19 “When you reap your harvest in your field and forget a sheaf in the field, you shall not go back to get it. It shall be for the sojourner, the fatherless, and the widow, that the Lord your God may bless you in all the work of your hands. 20 When you beat your olive trees, you shall not go over them again. It shall be for the sojourner, the fatherless, and the widow. 21 When you gather the grapes of your vineyard, you shall not strip it afterward. It shall be for the sojourner, the fatherless, and the widow. 22 You shall remember that you were a slave in the land of Egypt; therefore I command you to do this. – Deuteronomy 24:14-22 ESV

Over in the book of Amos, the prophet records some powerful and passionate words of indictment against the people of Israel, and they are from the lips of God Himself.

“I hate all your show and pretense—
    the hypocrisy of your religious festivals and solemn assemblies.
I will not accept your burnt offerings and grain offerings.
    I won’t even notice all your choice peace offerings.
Away with your noisy hymns of praise!
    I will not listen to the music of your harps.
Instead, I want to see a mighty flood of justice,
an endless river of righteous living.”– Amos 5:21-24 NLT

This message from the Almighty came hundreds of years after Moses and the Israelites had stood on the border of Canaan preparing to possess the land. Generations of their descendants would come after them, but they would fail to live according to all the rules and regulations Moses had so painstakingly taught to their forefathers.

God had desired for His people to obey His laws so that their lives might be marked by justice and righteous living. And that is what this section of Moses’ speech to the people of Israel is all about. He is calling them to practice justice and to display righteousness in their daily interactions with one another. As we have seen, community was and is important to God. He desires the His people conduct themselves in a way that reflects not only a love for Him but a love for one another. In fact, as the apostle John reminds us, “If anyone says, ‘I love God,’ and hates his brother, he is a liar; for he who does not love his brother whom he has seen cannot love God whom he has not seen” (1 John 4:20 ESV).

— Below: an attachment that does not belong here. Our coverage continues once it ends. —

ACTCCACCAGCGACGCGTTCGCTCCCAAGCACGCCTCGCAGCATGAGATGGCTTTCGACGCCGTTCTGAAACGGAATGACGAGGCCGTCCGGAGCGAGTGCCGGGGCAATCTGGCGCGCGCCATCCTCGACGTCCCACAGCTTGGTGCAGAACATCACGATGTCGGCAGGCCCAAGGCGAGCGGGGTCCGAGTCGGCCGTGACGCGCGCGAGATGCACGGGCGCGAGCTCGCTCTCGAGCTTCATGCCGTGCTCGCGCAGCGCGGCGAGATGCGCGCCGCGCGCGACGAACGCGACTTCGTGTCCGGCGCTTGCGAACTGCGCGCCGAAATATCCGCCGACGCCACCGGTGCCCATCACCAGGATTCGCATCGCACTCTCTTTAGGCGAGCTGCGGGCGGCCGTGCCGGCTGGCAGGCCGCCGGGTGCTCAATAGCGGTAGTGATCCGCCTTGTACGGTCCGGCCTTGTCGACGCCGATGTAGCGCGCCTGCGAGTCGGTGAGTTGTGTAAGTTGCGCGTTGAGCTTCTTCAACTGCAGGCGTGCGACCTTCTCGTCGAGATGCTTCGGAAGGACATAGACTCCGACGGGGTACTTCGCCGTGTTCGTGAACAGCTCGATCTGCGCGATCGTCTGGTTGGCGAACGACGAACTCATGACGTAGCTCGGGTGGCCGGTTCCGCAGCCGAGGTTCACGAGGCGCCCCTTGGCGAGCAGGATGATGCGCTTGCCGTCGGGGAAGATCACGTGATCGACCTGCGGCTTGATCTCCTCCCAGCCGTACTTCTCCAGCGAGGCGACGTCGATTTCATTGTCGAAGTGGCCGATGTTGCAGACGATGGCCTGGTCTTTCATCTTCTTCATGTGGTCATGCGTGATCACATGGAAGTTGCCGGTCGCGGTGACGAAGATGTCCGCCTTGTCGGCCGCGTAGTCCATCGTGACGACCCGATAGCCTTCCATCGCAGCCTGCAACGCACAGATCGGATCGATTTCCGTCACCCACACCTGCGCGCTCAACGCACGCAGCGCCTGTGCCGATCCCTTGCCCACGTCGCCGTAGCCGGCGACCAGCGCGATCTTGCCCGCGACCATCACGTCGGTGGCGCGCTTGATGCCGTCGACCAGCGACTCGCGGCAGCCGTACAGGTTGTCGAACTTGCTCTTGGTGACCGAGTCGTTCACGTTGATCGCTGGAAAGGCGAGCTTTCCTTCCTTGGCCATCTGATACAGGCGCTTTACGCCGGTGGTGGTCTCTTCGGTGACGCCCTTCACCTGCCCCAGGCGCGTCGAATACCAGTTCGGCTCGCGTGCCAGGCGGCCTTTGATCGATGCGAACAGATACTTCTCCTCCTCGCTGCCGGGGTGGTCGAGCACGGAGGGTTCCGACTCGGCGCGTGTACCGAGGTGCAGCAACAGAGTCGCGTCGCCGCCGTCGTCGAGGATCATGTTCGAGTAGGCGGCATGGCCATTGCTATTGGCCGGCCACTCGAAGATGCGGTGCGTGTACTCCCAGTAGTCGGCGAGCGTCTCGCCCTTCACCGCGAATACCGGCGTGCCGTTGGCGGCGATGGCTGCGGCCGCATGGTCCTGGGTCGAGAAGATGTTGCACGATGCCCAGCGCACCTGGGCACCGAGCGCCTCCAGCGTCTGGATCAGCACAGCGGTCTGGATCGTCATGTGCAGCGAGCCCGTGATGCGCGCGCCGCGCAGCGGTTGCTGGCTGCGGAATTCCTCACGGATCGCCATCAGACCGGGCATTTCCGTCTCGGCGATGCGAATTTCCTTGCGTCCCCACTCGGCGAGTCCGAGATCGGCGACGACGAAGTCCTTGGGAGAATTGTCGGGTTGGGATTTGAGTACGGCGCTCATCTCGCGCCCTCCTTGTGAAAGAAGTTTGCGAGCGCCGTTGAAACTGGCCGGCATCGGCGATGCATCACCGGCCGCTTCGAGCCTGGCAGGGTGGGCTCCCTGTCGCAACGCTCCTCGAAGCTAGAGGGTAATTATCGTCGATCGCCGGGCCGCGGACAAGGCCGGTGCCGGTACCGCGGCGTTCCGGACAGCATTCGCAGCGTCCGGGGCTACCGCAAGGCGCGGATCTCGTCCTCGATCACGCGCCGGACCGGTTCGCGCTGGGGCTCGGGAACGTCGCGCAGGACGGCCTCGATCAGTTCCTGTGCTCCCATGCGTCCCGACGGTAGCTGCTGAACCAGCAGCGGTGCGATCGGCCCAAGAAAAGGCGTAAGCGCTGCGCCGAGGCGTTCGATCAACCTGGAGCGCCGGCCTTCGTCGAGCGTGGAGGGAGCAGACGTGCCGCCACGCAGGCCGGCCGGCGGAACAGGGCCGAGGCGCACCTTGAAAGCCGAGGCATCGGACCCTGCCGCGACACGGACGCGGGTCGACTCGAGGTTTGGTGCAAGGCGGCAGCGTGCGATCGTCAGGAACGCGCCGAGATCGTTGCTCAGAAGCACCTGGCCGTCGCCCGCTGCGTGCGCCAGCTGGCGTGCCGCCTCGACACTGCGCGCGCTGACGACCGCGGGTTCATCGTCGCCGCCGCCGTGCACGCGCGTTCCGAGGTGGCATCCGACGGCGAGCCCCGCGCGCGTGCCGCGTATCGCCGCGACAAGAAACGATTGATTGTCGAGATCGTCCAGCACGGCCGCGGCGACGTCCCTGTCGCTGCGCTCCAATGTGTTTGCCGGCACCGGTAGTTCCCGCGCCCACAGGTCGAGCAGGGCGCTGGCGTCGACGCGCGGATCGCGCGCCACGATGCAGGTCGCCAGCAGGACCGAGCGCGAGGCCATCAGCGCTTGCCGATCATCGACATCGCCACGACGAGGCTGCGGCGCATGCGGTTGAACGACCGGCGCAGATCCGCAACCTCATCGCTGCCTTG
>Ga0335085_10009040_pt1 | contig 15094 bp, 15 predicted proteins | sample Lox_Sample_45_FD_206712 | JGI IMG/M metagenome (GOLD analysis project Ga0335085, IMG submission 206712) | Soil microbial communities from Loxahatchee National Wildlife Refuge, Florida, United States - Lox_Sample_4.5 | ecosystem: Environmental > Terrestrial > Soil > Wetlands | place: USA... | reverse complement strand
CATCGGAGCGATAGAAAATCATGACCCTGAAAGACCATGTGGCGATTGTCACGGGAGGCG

Even the great king, David expressed his understanding of God’s desire for unity among His people.

How wonderful and pleasant it is when brothers live together in harmony!Psalm 133:1 NLT

In this section of Deuteronomy 24, Moses is going to discuss the poor and needy, the innocent, the sojourner, the fatherless, and the widow. In each case, he is addressing those within the community of Israel who represent the helpless or vulnerable among them. No Israelite was to take advantage of the less fortunate. And to help them refrain from doing so, Moses reminded them of their own history of suffering as slaves in Egypt.

“Remember that you were slaves in Egypt and that the Lord your God redeemed you from there; therefore I am commanding you to do all this.” – Deuteronomy 24:18 NLT

They were to never forget that their ancestors had been forced to make bricks without straw. They had been mercilessly and harshly treated by the Egyptians for more than four centuries. So, as they prepared to enter their own land, provided for them by God, they were to conduct themselves according to God’s laws, not according to worldly standards or some sin-saturated impulse based on selfish ambition.

If they had a hired servant, they were to pay them their wages – in full and on time. And Moses emphasizes the worker who is poor and dependent upon his daily wages for survival. The disadvantaged are always easy to oppress. They have not recourse and no one to stand in their corner to support them. But Moses wanted the people of Israel to know that God was an advocate for the needy. He would see that they received justice, one way or another. Which is why Moses warned the Israelites to treat their poorer servants fairly, “Otherwise he will cry out to the Lord against you, and you will be guilty of sin” (Deuteronomy 24:15 NLT).

And while on the topic of sin and guilt, Moses turns his attention to the proper administering of justice for sin.  A father was not to be held responsible for the sins committed by one of his adult children.  And no child was to be punished for the sins of his father. This would be a form of revenge, rather than justice. The guiltless and innocent would be suffering unjustly and unnecessarily. Each individual was to be held accountable for their own sins. And you can see why this law would be necessary. If a case came up where the perpetrator of a crime could not be found and punished, it would be tempting for the victim to demand that a someone pay the criminal’s sin debt. But this would not result in a just and righteous outcome. Instead, it would cause the innocent to suffer unjustly.

And justice was to be a high priority among the people of Israel because it was important to God. Which is why Moses told them, “You must not pervert justice due a resident foreigner or an orphan…” (Deuteronomy 24:17 NLT). And to make sure they understood what he meant by justice, Moses gave the example of someone taking a widow’s garment as collateral on a loan. You don’t punish the innocent and you don’t take advantage of the helpless. These kinds of things were not to be done among God’s people. It was unacceptable behavior.